General Assembly Security Council


Mr. President,
Thank you for bringing much needed focus on an issue which touches on the ethos and character of way that we do business here at the United Nations. As new and diverse forms of threats, some clear and present, others only dimly perceived, test our collective resolve and question the validity of existing mechanisms, it is time to assess if we can together work on what is in our collective interest.  
2. In Africa, we have a unique effort where the whole continent is committed to working together on the entire spectrum of issues including on peace and security through the African Union. Regional and sub-regional organizations probably enjoy the advantages of language and situational awareness and can respond more quickly as they have a better understanding of the complexities involved. The leading role of Africa to address African problems through African solutions is, therefore, a work in progress and needs to be supported. However, issues of capacity and resource constraints do exist. On the other hand, the maintenance of international peace and security is one of the purposes and principles of the UN Charter. It also entails a collective responsibility on the Member States to extend mutual support for strengthening capacities and capabilities to address threats to international peace and security.
Mr. President,
3. I will focus on highlighting three issues:
(i). First, it is well known that despite large peacekeeping deployments in Africa, their record of success has been a mixed one, somewhat reflecting the complexities of geo-politics, political will and the capacities and resources, supporting the peacekeeping efforts. There is a need to analyze various missions and draw important lessons from them. India has participated in most peacekeeping operations on the African continent and stands ready to contribute towards any future peacekeeping operations within our limited capabilities and capacities. As part of our efforts at sharing experience in strengthening the capacities of African peacekeepers, we have focused on human resources development and capacity building. India has not only worked bilaterally but also in tripartite partnerships in building defence capabilities of several African states.  A United Nations Peacekeeping Course for African Partners (UNPCAP), based on the concept of training the trainers, as part of trilateral cooperation with the US, is currently ongoing in New Delhi, with the participation of officials from 18 African nations, who are deployed in various African peacekeeping training institutions. India also is committed to promoting gender equality and sensitivity. The 125 all women police contingent from India in Liberia was the first such deployment in a UN peacekeeping mission. The presence of a female police unit has inspired several women to come forward to join the police force and participate in maintaining law and order. We need to make such role models as essential ingredients of every UN peace keeping operation with police deployments.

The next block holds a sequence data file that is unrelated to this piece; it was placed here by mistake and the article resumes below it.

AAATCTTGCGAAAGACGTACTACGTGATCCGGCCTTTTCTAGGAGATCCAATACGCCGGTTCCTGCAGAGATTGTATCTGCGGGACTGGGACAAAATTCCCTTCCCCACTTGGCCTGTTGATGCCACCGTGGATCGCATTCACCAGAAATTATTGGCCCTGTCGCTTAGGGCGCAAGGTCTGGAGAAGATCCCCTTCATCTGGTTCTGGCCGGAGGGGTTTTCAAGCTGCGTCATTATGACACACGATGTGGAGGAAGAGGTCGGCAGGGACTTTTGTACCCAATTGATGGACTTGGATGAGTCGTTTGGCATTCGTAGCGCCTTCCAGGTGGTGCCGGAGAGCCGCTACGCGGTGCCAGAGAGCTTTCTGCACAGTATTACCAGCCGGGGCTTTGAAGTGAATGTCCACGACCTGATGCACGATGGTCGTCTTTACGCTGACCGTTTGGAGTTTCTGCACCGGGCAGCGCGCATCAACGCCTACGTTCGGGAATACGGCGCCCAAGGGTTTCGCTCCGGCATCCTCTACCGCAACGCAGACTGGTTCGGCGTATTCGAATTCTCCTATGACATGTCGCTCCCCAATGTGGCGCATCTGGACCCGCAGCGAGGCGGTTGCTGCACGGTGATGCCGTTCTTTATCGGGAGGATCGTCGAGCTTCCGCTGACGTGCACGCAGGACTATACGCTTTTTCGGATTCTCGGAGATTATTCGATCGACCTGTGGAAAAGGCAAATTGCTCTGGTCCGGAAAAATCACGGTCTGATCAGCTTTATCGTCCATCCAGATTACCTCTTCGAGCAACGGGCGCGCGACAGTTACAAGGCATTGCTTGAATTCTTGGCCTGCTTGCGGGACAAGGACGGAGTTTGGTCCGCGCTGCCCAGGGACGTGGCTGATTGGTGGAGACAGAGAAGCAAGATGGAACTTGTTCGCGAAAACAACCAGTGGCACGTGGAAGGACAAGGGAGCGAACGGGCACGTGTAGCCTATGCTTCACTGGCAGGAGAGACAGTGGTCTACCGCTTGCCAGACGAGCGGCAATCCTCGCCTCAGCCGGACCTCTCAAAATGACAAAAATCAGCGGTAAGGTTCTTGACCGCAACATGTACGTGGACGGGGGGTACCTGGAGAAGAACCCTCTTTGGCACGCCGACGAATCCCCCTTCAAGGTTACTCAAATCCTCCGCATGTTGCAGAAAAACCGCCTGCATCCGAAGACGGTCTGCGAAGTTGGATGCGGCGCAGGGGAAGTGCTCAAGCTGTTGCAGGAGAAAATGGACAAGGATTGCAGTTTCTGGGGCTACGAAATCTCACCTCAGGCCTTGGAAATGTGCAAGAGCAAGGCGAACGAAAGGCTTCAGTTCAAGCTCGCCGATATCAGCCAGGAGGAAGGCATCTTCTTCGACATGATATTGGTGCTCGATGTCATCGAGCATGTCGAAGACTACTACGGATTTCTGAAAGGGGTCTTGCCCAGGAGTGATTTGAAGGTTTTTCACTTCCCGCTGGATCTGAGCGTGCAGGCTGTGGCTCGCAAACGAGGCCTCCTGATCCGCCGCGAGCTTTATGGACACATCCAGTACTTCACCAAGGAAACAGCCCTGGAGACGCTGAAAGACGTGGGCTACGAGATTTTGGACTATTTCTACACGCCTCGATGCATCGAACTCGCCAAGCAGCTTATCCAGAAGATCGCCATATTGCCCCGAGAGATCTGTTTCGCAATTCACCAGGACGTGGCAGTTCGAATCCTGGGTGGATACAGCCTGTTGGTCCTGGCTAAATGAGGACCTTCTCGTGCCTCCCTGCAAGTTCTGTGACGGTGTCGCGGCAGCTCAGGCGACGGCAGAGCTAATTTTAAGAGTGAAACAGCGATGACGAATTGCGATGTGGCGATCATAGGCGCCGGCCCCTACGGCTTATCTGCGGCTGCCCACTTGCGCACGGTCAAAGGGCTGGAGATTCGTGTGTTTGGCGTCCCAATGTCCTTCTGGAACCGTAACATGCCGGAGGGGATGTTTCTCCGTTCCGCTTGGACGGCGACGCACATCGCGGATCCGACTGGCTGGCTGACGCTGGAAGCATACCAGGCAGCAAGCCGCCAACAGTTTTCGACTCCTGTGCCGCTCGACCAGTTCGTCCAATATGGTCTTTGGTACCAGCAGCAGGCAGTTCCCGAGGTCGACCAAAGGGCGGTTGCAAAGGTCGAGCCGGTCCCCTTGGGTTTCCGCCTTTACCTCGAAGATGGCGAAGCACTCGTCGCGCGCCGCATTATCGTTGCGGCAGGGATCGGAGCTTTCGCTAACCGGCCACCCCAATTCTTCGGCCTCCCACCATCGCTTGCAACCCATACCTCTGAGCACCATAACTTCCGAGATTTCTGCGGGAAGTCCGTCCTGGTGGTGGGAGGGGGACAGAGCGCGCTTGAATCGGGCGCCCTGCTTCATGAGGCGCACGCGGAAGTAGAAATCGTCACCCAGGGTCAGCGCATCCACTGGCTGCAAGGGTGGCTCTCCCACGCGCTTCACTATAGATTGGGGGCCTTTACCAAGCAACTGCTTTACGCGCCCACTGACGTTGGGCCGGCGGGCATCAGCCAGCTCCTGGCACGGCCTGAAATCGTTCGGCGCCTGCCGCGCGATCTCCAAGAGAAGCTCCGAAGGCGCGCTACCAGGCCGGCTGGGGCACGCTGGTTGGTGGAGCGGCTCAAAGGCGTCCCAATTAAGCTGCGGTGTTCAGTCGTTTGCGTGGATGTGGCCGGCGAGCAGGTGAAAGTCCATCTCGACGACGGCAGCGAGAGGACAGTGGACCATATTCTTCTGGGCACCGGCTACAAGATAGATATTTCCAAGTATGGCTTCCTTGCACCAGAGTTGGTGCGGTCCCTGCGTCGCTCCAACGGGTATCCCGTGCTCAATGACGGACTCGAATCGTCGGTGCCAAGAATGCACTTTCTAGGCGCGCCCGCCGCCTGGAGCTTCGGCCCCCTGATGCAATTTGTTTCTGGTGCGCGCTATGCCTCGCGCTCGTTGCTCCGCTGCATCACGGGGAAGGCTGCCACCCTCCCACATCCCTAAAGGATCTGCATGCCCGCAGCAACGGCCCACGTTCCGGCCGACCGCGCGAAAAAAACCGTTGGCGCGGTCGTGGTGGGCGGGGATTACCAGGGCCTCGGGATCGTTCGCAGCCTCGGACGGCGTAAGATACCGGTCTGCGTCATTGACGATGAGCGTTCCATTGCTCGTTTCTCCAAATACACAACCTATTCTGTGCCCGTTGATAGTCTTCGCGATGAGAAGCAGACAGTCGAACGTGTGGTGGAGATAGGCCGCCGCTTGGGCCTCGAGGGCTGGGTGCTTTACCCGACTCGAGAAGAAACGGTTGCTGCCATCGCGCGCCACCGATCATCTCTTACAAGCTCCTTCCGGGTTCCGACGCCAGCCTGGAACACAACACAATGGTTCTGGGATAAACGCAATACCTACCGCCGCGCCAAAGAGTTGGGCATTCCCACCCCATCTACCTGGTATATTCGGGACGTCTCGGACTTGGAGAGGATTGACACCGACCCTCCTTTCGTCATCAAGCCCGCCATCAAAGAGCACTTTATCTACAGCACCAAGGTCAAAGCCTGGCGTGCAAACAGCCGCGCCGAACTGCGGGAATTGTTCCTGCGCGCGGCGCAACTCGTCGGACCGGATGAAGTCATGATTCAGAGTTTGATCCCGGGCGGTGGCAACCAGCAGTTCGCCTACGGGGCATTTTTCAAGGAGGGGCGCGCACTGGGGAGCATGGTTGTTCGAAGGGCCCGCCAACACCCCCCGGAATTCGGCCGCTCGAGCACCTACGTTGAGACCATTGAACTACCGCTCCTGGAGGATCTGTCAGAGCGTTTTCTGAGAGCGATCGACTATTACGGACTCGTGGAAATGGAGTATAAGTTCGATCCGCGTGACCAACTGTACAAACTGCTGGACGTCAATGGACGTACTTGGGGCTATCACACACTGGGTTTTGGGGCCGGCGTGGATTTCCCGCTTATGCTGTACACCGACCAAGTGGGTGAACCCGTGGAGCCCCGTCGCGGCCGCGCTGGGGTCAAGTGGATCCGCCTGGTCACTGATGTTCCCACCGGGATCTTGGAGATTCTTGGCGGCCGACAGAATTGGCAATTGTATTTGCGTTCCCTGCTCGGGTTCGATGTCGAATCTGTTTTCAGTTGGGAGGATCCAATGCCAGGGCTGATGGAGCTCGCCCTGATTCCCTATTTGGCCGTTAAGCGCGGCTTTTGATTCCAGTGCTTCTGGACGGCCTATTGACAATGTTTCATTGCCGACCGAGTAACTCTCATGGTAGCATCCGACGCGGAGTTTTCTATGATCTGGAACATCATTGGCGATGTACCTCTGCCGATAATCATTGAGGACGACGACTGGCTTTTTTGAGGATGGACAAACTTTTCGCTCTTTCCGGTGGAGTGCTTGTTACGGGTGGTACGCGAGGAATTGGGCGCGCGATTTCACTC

(ii) Second, the importance of comprehensive sustainable development, inclusive economic growth and political processes for preventing conflict as well as undertaking effective peacebuilding efforts is broadly recognized. The adoption of the 2030 Agenda for Sustainable Development and the Agenda 2063 by the AU is an acceptance of fact that the key factors to achieve sustaining peace are cross-cutting and inter-linked in nature. This requires a long-term commitment and sustained investment, including vastly expanded funding. The identical resolutions by the General Assembly and the Security Council on the Review of the Peace Building Architecture last year define the concept of sustaining peace, besides calling for strengthening the work of Peace Building Commission. Alas there is no agreement on increasing the funding for the Peace Building Commission to even a 1% level of that for peacekeeping operations annually. As a member of the Peace Building Commission since its inception, India has so far contributed US $ 5.5 million to the Peacebuilding Fund. More substantively, as part of the traditional south-south solidarity for development cooperation, at the Third India-Africa Forum Summit, India within the limits of its capacities and capabilities extended concessional credit worth US $ 10 billion, and doubled scholarships for African students to 50,000 over a 5-year period. India's partnership with Africa is based on a model of cooperation which is responsive to the needs of African countries. It is demand-driven, free of conditions and provided in a non-prescriptive manner. Mr President, we firmly believe that commitment to support peace building is an imperative for sustainable peace in Africa.
(iii) Third, the ever expanding terror networks have endangered the peace and security of African region in unprecedented ways. From Boko Haram to Al Shabaab, these terrorist networks have proved time and again ever more connected to terrorist networks from all around the world. These terror networks pose a threat to the broader international community in many ways. Our response to these terrorist threats remains less than satisfactory. The price of this indifference is immeasurable. It is  time for a strong, effective and coherent response that reflects the international community's collective commitment to defeat the scourge of terrorism.
Mr. President,
4. The complex nature of modern conflicts makes it necessary to respond to the changing needs of our times.  In the African Union, the UN has a willing partner. The question that the Council needs to answer is whether it is ready to do what is required to make a difference where it matters most.  I hope today's discussions lead to specific steps in that direction.
Thank you, Mr. President.